Houston’s economy is built on a diverse industrial basis that includes energy, manufacturing, aeronautics, and transportation. It is also a leader in the health care sector and the construction of oilfield equipment; only New York City has more Fortune 500 offices inside its city borders. The Port of Houston is the largest in the United States in terms of foreign waterborne tonnage handled and the second largest in terms of overall cargo tonnage handled. Houston, dubbed “Space Metropolis,” is a worldwide city that excels in commerce, international trade, entertainment, culture, media, fashion, science, sports, technology, education, medical, and research. The city boasts a diverse ethnic and religious population, as well as a substantial and expanding foreign community. Houston is the most diverse city in Texas, as well as the most diverse city in the United States. The Museum District is home to several cultural organizations and exhibitions, attracting over 7 million people every year. In the Theater District, Houston features a thriving visual and performing arts community, as well as year-round resident companies in the major performing arts.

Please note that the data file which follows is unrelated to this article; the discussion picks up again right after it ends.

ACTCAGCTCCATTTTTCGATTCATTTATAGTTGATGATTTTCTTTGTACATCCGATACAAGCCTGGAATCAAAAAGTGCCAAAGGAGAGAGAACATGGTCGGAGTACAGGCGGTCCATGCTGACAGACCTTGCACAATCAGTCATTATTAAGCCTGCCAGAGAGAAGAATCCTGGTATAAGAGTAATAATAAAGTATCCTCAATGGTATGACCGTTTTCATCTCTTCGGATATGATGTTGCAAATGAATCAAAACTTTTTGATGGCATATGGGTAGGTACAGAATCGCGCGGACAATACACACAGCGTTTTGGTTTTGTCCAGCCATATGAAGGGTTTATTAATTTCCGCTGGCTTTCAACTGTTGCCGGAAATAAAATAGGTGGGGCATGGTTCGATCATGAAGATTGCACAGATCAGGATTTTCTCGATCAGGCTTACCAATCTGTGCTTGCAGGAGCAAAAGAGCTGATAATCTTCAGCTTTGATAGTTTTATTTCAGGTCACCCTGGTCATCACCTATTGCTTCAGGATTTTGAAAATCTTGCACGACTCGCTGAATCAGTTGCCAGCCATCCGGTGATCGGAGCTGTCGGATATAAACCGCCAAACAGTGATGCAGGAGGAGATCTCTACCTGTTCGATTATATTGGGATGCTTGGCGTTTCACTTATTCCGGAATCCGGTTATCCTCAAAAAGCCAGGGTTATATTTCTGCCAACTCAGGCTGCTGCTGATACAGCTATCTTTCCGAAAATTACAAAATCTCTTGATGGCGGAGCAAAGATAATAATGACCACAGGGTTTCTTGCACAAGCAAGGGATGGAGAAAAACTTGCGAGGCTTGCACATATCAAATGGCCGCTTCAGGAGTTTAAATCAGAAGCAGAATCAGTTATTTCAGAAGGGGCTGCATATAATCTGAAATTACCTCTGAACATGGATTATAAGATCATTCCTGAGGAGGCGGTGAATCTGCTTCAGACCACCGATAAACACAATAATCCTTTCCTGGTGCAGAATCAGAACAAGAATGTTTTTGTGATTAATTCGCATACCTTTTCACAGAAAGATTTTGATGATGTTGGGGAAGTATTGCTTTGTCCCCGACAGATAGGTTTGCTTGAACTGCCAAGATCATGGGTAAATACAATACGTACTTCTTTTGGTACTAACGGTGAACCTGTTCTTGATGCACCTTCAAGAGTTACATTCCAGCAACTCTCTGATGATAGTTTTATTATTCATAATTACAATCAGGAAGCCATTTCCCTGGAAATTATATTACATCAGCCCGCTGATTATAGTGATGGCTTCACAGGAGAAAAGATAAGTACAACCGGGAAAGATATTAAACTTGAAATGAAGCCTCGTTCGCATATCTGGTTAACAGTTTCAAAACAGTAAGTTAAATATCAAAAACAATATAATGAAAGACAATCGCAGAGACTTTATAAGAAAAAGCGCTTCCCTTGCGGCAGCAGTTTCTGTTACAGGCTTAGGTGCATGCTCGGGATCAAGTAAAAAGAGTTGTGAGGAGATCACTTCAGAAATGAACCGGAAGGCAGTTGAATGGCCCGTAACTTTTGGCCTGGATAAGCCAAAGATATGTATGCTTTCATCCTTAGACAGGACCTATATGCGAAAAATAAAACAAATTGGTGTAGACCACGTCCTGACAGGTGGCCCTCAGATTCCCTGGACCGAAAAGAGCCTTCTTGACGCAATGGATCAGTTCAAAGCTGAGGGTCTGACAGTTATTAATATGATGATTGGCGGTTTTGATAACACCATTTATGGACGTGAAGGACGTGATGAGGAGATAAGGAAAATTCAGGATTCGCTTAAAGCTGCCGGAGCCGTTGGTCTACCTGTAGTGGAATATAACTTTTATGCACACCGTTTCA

Houston – Info Card

PENDUDUK :• Bandar 2,099,451
• Anggaran (2014) 2,239,558
• Urban 4,944,332 (7th U.S.)
• Metro 6,313,158 (5th U.S.)
DIASASKAN : Jun 5, 1837
ZON MASA :Time zone CST (UTC-6)
Summer (DST) CDT (UTC-5)
KAWASAN :• Bandar seluas 627.8 batu persegi (1,625.2 km2)
• Tanah 634 batu persegi (1,642.1 km2)
• Air 27.9 bt persegi (72.3 km2)
• Metro 10,062 batu persegi (26,060 km2)
KELEBIHAN :43 kaki (13 m)
KOORDINAT :29°45′46″N 95°22′59″W
ETNIK : Putih 50.5%
—Non-Hispanic whites 25.6%